There was a day when Walter Cronkite was the master journalist of all of American television news. We knew the serious side of him; the one that told us of John F. Kennedy’s semi-remarkable electoral victory in 1960, the one who carried us through the Mercury, Gemini, and Apollo journeys with a tinge of excitement, and the one who told us all it was okay to cry when John F. Kennedy was slain in Dallas.
We didn’t know much about Walter Cronkite beyond what we saw on television or previously heard as a World War II correspondent for CBS Radio. There were references to him having been born in Western Missouri, not far from another plain-spoken man, Harry Truman. We knew that as he rose to the position of managing editor and anchor of CBS News, he became wealthier and loved to sail off the coasts of Massachusetts.
Cronkite lived in an era when the media did not ask President Kennedy about his dalliances. The probing that the media did into other public figures was tame as was the inquiry that looked into the lives of journalists. But that changed. Political figures were disrobed, most poignantly on June 13, 2011 when CNN political correspondent John King came just short of asking Republican candidates in a debate whether they wore boxers or briefs.
Twenty-three years earlier, in 1988, many in the press stalked Democratic Candidate Gary Hart about his supposed relationship with Donna Rice. Some of the photos were quite revealing. But through it all, mainstream journalists worked to protect their own integrity. A reporter for NBC, CBS, ABC, or CNN did not want to be confused with one for the National Enquirer.
In 1980, CNN took on the arduous task of providing real news around the clock. This was a most difficult task; news did not seem to move fast enough to fill each hour in a 24-hour loop. However, CNN adapted and replayed many of their earlier stories throughout the day. They also broadened their scope beyond “hard news” to the three big money-makers: weather, sports, and entertainment.
As peripheral news crept more and more into what the network projected as “real news,” the network was able to maintain the credibility of some of their top anchors and reporters including Bernard Shaw, Don Harrison, Christiane Amanpour and Nick Robertson. As time went on, CNN indulged in the production decision that somewhat doomed NBC’s Brian Williams.They sent their anchors to the scenes of so-called “breaking news.” In some cases it worked well; Anderson Cooper and Dr. Sanjay Gupta were outstanding reporting from Gulf Coast in 2005 during Hurricane Katrina and later in Haiti after the 2010 earthquake.
But more recently CNN began to slide. Anchor/reporter Don Lemon was reporting from the streets of Manhattan on that January night in early 2015 when the Armageddon of all blizzards was to hit the east coast. If you were in Boston, indeed you got hit with such a storm. But in New York, the fury was mainly in the hype; not the snow and wind. All the same, Don Lemon and his crew were driving on the streets of Manhattan in their “Blizzardmobile” even though the city had banned all traffic that was not essential. Lemon wasn’t quite sure what to report; was it really a blizzard or was it a false alarm? He couldn’t make up his mind and neither could his producers. But the reporting reached a new form of absurdity when the Blizzardmobile stopped in the middle of the road; Lemon got out, all the while reporting live, thanks to the dash-cam and wireless mike, and tried to show us how the fallout on the street was good for making solid snowballs. Unfortunately for him, he could not find any good snow in the ice and water, and instead he tried to make a slushball, which simply dripped between his fingers.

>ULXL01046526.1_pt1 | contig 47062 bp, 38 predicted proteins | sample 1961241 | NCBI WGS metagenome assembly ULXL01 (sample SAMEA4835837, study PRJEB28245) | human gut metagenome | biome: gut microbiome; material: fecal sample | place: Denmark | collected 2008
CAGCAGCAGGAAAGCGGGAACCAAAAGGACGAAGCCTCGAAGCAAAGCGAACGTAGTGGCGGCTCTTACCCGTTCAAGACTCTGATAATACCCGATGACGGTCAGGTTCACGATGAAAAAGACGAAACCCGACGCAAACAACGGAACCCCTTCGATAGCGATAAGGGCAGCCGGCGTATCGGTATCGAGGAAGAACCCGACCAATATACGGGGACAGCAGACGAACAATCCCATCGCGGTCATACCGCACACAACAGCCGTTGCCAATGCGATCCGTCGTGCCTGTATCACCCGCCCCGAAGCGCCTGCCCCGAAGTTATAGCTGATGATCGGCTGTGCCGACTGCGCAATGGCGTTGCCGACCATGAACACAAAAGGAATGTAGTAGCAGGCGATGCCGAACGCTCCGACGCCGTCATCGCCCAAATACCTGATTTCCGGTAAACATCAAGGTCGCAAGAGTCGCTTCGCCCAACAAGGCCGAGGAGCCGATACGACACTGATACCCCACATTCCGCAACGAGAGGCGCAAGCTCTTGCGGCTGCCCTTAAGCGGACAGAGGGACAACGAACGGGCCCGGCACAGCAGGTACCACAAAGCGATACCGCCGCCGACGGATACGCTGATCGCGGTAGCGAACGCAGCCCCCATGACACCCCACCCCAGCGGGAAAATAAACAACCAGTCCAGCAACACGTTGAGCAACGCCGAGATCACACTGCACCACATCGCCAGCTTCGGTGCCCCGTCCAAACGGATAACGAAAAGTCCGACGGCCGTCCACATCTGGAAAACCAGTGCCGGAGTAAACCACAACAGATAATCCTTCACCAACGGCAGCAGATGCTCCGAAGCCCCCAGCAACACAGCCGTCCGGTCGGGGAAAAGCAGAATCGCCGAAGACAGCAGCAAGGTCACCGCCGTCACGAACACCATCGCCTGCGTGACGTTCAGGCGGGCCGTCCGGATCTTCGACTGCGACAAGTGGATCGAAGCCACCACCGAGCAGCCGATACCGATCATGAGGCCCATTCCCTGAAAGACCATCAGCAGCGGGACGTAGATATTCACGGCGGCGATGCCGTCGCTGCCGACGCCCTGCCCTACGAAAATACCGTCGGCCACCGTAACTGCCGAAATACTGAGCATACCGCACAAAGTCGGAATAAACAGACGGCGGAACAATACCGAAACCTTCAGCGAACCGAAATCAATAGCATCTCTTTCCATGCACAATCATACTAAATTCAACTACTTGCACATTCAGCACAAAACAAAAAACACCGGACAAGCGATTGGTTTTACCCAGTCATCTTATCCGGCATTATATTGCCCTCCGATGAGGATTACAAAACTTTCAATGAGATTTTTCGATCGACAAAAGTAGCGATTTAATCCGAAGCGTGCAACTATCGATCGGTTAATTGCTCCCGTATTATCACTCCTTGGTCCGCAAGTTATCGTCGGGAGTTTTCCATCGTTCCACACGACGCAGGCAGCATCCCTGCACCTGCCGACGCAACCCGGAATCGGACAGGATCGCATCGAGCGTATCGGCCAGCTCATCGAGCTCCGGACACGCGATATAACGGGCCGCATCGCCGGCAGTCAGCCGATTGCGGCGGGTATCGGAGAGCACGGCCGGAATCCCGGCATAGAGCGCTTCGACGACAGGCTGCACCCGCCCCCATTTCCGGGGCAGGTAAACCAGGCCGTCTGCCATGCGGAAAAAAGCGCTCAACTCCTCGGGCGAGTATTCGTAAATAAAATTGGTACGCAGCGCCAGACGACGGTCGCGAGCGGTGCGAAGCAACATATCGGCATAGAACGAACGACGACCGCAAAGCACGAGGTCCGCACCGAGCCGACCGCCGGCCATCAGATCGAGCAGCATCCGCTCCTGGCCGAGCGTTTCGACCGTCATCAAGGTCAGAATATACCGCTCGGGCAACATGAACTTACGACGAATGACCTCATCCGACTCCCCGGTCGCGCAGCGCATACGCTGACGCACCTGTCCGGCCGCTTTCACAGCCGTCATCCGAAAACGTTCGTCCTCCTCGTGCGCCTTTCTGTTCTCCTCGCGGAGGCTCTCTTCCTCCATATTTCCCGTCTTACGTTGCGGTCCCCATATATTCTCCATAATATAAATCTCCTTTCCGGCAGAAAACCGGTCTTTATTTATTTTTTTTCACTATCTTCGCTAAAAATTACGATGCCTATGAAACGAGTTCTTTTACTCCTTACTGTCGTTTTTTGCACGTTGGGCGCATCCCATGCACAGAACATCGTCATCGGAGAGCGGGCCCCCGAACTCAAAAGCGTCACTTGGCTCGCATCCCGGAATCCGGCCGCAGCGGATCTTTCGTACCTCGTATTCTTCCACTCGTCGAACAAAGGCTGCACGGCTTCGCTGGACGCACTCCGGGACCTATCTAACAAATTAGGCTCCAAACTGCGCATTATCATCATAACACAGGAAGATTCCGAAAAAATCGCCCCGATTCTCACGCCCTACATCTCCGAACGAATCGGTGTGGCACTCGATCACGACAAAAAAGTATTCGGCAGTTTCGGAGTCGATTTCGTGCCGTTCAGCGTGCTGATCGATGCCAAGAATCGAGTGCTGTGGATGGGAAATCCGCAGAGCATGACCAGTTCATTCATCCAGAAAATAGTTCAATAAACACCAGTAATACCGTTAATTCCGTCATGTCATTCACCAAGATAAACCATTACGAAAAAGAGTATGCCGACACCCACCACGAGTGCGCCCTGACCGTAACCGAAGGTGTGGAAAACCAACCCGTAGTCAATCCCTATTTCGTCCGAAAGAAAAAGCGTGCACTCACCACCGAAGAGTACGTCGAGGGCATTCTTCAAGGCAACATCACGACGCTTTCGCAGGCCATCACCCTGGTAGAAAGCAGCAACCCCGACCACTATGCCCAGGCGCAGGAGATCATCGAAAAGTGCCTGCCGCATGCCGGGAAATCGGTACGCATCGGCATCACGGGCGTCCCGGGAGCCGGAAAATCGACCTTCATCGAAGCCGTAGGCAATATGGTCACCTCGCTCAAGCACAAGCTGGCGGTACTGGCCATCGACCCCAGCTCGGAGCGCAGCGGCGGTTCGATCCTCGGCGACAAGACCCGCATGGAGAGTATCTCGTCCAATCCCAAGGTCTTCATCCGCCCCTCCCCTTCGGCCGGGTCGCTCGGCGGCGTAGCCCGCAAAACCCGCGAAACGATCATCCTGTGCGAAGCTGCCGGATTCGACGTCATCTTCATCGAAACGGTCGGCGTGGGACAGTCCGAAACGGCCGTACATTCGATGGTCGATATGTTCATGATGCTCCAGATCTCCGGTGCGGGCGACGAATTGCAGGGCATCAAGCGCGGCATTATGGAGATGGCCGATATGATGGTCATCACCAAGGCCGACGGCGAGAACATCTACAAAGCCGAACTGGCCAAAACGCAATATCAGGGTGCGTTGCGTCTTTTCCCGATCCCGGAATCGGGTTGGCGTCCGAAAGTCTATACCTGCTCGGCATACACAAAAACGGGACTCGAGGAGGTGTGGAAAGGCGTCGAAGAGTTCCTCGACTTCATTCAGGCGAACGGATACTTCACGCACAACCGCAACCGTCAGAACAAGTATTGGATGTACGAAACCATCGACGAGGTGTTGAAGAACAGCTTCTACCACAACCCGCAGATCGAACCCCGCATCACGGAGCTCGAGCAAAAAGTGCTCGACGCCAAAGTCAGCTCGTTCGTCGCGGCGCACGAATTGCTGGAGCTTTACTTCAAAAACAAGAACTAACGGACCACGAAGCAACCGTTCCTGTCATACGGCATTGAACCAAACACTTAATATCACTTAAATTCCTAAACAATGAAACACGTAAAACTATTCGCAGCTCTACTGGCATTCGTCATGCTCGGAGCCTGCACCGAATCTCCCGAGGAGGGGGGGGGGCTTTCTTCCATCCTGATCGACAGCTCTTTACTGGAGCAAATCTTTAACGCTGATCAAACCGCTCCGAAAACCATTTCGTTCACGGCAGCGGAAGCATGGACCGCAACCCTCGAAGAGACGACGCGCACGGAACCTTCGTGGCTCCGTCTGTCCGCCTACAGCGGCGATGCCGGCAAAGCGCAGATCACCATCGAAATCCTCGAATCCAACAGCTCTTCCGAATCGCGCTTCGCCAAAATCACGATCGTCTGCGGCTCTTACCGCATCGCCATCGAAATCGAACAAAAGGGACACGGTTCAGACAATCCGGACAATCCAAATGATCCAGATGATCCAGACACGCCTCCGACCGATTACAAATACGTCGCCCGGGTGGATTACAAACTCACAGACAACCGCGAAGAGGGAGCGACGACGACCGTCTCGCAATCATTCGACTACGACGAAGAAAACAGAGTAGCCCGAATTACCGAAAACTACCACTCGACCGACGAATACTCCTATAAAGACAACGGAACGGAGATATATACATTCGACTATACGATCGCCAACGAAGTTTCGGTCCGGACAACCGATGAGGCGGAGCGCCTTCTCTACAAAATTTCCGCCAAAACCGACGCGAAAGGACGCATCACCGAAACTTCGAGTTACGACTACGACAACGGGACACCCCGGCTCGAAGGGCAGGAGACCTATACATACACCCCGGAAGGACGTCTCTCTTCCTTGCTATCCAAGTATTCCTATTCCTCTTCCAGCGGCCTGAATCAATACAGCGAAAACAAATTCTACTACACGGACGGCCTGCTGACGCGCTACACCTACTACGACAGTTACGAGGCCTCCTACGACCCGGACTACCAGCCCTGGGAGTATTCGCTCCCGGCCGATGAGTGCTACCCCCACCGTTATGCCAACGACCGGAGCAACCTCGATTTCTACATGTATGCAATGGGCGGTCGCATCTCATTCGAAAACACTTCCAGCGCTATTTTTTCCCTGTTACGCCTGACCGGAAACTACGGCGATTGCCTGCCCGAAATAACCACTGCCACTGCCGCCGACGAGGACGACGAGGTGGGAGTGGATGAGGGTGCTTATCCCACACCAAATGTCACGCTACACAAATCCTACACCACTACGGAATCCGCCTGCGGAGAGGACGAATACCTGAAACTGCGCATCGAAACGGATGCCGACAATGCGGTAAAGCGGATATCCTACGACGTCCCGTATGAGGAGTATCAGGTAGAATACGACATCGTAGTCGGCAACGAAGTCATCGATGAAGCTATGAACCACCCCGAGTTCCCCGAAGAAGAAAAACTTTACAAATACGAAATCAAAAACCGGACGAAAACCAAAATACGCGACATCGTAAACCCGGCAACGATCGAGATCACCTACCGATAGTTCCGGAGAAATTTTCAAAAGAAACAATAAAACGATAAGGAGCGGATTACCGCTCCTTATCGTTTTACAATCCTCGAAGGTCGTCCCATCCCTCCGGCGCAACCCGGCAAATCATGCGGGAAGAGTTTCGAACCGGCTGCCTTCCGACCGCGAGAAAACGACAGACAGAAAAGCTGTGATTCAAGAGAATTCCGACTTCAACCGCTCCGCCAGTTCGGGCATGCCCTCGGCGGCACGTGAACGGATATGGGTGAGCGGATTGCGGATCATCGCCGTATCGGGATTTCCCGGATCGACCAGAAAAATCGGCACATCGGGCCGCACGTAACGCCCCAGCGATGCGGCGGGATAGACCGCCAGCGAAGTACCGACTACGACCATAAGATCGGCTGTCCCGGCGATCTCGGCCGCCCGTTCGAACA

If Don Lemon was chagrined, he did a good job of hiding it. However, it was clear that he had taken a hit, not from a snowball but in the form of lost respect from many in his viewing public. Lemon is game, and he has done an admirable job going back to news.
But then, CNN had a not so brilliant idea that truly sandbagged six of its anchors. On President’s Day, they wanted to have the anchors be contestants in a daytime-like game show, answering questions about U.S. presidents. Actually, the questions and answers were quite reasonable, but in order to entertain the audience, the anchors had to do just that, entertain.
Thus we saw John Burnham, Erin Burnett, Alisyn Camerota, Chris Cuomo, Don Lemon, and Jake Tapper acting t like hyperactive teenagers as they battled one another for points to give a pittance of money to their favorite charities. I don’t particularly blame the anchors for their behavior; they were put up to it by management. This event was an equal opportunity misfortune.The anchors lost credibility and so did the CNN brand.
Comedian Jon Stewart has led a host of progressives to make fun of CNN. For the most part, I think that it’s fair. But with Fox being a simple propaganda machine for the right. and MSNBC allowing it arrogance to distort any real message that it may be trying to convey, CNN has the mainstream to itself. Yes, it has the problems associated with corporate ownership and providing poll-driven news, but it still is in a position to do a real public service for citizens around the world.CNN seems to be weakening its brand at the moment. It’s not too late to come back from the movement towards absurdity, but CNN had better reverse its direction in a hurry.